Me? A procrastinator? I’ll prove you wrong someday. Just you wait and see.

As referred to in last week’s blog, a post on good old procrastination. My number 1 enemy. When thinking about what I need to include in this post, I looked up some definitions of the word and found the following:

Cambridge Dictionary:

To keep delaying something that must be done, often because it is unpleasant or boring.

Merriam-Webster:

To put off intentionally the doing of something that should be done.

Collins Dictionary:

If you procrastinate, you keep leaving things you should do until later, often because you do not want to do them.

Procastination.com:

Trouble persuading yourself to do the things you should do or would like to do. When you procrastinate, instead of working on important, meaningful tasks, you find yourself performing trivial activities.

The final definition rang truest with me. When I procrastinate, the tasks I know I should be doing are nearly always things I want to do, so it certainly isn’t a case of putting them off because they are boring or unpleasant. It’s this tendency to perform trivial activities rather than the important tasks that is an issue for me. This happens primarily in my personal life but also, on occasion, in my work life too. The following extract from an article on procrastination, which can be found on the excellent mindtools.com website, really hit home:

It’s Friday afternoon and the clock is ticking. You’re working furiously to complete a task before the five o’clock deadline, whilst silently cursing yourself for not starting it sooner. How did this happen? What went wrong? Why did you lose your focus? Well, there were the hours that you spent re-reading e-mails and checking social media, the excessive “preparation”, the coffee breaks, and the time spent on other tasks that you could have safely left for next week.

Damn those easy and comforting things we do! When I break off from an important task to search for a bit of light relief, the easy options tend to be browsing favourite websites, losing an hour listening to random songs in Amazon Music or viewing live music videos on YouTube, picking up a guitar and playing random tunes rather than new songs I should be learning, updating my subscribed podcasts episode list, checking my e-mails and WhatsApp groups, and remembering I have something to add to my to-do list (oh, the irony…). These are all my easy options; the ‘switch off my brain’ options; quite often, the wrong options….

The same mindtools.com article goes on to state the following regarding recognising that we’re procrastinating:

You might be putting off a task because you’ve had to reprioritise your workload. If you’re briefly delaying an important task for a genuinely good reason, then you aren’t necessarily procrastinating. However, if you start to put things off indefinitely, or switch focus because you want to avoid doing something, then you probably are. You may also be procrastinating if you:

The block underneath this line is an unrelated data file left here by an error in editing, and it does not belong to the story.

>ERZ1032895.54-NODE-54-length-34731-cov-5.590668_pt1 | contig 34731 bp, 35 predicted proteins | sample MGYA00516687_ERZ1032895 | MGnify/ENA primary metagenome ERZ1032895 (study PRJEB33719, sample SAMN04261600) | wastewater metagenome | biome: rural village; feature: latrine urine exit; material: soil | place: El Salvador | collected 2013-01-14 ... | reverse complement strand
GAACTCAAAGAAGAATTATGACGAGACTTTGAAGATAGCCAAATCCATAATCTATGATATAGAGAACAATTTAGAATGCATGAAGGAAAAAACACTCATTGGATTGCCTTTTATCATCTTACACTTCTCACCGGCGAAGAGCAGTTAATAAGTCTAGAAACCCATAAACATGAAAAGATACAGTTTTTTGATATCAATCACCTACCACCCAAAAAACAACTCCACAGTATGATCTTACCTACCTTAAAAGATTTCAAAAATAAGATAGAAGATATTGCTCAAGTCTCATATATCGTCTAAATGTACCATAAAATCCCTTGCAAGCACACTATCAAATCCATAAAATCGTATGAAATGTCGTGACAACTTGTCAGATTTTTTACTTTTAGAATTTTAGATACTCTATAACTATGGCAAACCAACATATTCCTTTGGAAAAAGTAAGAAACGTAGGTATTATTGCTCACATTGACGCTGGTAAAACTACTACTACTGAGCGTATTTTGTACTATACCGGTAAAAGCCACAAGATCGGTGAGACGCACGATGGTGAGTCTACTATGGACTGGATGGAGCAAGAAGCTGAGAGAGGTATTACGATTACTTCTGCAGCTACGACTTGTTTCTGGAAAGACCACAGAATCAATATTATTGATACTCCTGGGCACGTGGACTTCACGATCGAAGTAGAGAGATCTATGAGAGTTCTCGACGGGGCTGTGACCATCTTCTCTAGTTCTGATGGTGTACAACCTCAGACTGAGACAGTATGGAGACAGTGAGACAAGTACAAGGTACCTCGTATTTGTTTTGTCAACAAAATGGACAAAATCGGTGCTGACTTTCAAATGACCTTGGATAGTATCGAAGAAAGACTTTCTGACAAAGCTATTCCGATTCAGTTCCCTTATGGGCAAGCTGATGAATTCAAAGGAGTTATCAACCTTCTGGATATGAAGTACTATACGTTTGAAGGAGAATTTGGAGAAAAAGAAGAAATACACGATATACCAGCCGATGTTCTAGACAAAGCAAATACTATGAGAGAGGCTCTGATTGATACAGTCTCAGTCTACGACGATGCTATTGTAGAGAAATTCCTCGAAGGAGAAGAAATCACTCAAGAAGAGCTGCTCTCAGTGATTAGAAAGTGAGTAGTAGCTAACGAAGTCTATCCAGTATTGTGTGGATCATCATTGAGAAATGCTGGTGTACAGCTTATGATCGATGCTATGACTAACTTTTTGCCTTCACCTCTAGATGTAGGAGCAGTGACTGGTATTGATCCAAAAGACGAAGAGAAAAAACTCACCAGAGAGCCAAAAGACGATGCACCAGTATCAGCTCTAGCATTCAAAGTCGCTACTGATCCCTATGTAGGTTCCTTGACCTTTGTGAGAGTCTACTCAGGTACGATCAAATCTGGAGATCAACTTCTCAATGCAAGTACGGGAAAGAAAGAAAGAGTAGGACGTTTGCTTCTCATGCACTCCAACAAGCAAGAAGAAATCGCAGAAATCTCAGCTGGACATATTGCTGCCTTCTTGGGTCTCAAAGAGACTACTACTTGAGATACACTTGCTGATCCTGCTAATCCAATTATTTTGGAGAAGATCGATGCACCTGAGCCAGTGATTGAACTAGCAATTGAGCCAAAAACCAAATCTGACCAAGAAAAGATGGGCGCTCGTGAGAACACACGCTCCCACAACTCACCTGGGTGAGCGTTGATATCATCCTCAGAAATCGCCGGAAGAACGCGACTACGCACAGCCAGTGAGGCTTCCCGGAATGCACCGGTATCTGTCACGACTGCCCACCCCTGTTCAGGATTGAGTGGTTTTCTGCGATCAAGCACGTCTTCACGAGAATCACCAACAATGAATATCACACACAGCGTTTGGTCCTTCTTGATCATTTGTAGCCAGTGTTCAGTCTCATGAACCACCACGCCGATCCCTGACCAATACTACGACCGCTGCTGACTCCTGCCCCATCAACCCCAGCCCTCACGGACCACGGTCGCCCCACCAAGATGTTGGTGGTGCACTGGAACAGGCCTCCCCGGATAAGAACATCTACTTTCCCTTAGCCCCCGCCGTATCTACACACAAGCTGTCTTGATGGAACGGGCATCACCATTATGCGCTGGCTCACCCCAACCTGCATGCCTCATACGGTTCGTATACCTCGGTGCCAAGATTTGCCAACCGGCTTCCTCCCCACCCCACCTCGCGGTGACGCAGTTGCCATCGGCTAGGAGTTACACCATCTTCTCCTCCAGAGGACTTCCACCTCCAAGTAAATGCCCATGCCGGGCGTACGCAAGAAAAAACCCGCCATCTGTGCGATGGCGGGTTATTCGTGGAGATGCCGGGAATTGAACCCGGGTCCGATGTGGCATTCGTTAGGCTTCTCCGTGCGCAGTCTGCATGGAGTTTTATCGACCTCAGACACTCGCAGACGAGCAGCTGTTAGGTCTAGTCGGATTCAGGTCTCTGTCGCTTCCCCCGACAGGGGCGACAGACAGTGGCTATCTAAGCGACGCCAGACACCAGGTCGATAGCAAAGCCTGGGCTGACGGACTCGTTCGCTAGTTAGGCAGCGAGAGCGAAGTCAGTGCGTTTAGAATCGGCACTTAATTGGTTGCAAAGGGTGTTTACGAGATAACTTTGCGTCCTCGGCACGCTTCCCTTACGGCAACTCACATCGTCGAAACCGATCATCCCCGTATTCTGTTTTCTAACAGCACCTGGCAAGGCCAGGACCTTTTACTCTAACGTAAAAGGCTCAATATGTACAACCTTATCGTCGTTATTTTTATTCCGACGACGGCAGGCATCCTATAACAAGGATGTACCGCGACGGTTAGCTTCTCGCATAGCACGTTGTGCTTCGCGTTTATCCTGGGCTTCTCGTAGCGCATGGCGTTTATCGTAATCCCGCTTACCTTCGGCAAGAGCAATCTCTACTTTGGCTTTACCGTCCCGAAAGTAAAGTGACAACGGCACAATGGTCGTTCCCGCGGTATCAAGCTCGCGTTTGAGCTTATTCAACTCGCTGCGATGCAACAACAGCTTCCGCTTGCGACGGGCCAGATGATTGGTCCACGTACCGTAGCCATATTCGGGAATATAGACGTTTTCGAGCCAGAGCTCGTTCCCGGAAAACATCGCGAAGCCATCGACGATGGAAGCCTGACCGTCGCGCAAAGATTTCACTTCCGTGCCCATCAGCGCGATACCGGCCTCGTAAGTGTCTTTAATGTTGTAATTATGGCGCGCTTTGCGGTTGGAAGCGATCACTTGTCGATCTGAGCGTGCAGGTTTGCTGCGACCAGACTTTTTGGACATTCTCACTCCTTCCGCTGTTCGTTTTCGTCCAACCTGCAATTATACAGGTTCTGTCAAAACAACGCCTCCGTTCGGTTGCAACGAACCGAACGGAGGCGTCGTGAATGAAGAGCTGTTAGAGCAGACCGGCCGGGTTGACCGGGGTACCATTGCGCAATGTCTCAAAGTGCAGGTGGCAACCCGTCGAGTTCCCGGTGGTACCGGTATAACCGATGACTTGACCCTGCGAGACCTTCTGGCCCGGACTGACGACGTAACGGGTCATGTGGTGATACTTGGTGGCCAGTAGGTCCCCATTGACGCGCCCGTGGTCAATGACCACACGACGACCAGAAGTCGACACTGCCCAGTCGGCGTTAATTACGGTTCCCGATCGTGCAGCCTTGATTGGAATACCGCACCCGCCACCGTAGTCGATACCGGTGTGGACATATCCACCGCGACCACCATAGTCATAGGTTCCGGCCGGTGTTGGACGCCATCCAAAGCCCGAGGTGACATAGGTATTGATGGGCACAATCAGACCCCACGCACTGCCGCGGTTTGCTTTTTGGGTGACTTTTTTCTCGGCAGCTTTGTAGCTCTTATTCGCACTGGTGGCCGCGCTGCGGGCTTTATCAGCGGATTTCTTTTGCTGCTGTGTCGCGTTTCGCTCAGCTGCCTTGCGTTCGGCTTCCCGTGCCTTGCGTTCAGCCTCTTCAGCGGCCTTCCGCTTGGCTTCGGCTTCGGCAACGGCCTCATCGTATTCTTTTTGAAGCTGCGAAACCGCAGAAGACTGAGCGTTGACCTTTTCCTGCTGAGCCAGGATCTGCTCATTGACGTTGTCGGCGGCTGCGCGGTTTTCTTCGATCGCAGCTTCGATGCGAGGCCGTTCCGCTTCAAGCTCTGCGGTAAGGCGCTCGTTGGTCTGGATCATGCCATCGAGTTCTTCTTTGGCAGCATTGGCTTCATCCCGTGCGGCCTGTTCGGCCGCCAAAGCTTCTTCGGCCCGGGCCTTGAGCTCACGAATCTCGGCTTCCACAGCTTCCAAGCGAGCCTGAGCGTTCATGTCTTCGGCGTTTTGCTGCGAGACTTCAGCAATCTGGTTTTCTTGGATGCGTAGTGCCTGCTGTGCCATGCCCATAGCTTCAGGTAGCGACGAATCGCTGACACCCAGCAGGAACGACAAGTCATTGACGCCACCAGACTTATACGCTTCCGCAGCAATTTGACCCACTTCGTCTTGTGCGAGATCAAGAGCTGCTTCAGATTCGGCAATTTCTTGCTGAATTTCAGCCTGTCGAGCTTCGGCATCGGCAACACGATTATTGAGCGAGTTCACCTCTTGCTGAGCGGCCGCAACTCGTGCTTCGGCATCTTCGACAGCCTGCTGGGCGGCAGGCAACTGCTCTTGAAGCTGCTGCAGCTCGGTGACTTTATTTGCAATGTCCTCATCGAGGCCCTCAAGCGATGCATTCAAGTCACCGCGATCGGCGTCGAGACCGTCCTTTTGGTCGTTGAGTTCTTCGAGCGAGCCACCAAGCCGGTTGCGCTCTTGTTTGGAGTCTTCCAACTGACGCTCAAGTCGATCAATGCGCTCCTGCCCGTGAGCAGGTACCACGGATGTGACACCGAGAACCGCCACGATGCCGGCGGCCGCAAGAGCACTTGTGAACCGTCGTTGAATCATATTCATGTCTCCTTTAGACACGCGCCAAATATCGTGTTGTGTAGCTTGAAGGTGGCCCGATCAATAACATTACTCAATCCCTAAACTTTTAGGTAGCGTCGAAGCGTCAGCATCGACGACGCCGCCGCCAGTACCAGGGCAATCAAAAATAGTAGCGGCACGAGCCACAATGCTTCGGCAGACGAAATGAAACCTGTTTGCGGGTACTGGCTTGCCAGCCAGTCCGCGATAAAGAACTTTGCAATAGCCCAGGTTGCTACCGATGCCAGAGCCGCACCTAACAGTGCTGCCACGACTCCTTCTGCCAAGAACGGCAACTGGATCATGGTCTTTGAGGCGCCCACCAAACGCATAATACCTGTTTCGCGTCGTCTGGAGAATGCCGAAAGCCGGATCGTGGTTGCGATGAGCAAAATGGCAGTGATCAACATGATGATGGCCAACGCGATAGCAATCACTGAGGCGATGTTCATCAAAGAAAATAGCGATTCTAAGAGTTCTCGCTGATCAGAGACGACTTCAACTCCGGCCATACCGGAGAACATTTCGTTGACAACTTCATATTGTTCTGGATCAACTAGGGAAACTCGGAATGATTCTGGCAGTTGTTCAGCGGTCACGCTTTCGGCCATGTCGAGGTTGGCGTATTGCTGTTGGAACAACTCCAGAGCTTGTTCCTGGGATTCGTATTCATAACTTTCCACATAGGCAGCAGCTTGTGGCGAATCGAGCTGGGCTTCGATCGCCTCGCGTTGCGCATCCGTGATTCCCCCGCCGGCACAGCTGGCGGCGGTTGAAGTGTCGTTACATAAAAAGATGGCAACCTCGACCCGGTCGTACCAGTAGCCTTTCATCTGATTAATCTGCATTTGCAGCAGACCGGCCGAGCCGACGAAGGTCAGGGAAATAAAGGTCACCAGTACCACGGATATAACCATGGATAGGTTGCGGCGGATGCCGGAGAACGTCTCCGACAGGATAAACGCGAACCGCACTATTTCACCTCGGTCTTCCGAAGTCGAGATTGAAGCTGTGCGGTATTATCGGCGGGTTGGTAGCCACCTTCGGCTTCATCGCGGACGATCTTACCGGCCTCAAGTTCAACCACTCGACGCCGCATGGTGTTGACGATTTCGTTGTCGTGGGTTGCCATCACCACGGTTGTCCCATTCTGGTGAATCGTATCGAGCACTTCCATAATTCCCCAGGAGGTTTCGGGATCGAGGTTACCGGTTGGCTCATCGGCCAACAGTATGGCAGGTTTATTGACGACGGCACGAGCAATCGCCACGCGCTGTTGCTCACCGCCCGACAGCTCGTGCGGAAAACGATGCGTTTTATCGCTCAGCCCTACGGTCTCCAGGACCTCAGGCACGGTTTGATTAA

• Fill your day with low priority tasks.
  • Leave an item on your To-Do list for a long time, even though it’s important.
  • Read e-mails several times over without making a decision on what to do with them.
  • Start a high-priority task and then almost immediately go off to make a coffee.
  • Fill your time with unimportant tasks that other people ask you to do, instead of getting on with the important tasks already on your list.
  • Wait to be in the “right mood” or wait for the “right time” to tackle a task.

There are many theories as to why we procrastinate. Some claim that it’s because we’re afraid of failing at the tasks which we need to complete. Some claim it is to do with emotional self-regulation, particularly an inability to manage negative moods around a certain task, i.e. we don’t procrastinate on “fun things” – we procrastinate on tasks that feel especially overwhelming or which provoke anxiety, so it’s often easy to avoid them. Another theory is that creative people may have many brilliant ideas but can’t quite seem to bring them to fruition, usually because there is no structure or goal-setting involved once the idea has been created. Finally, there is a train of thought which suggests that our brains simply aren’t wired to focus for long periods of time, and it therefore quickly looks for other things to do. Throw into that a bunch of chatty colleagues or a desire to mindlessly check social media and you have a recipe for award-winning procrastination.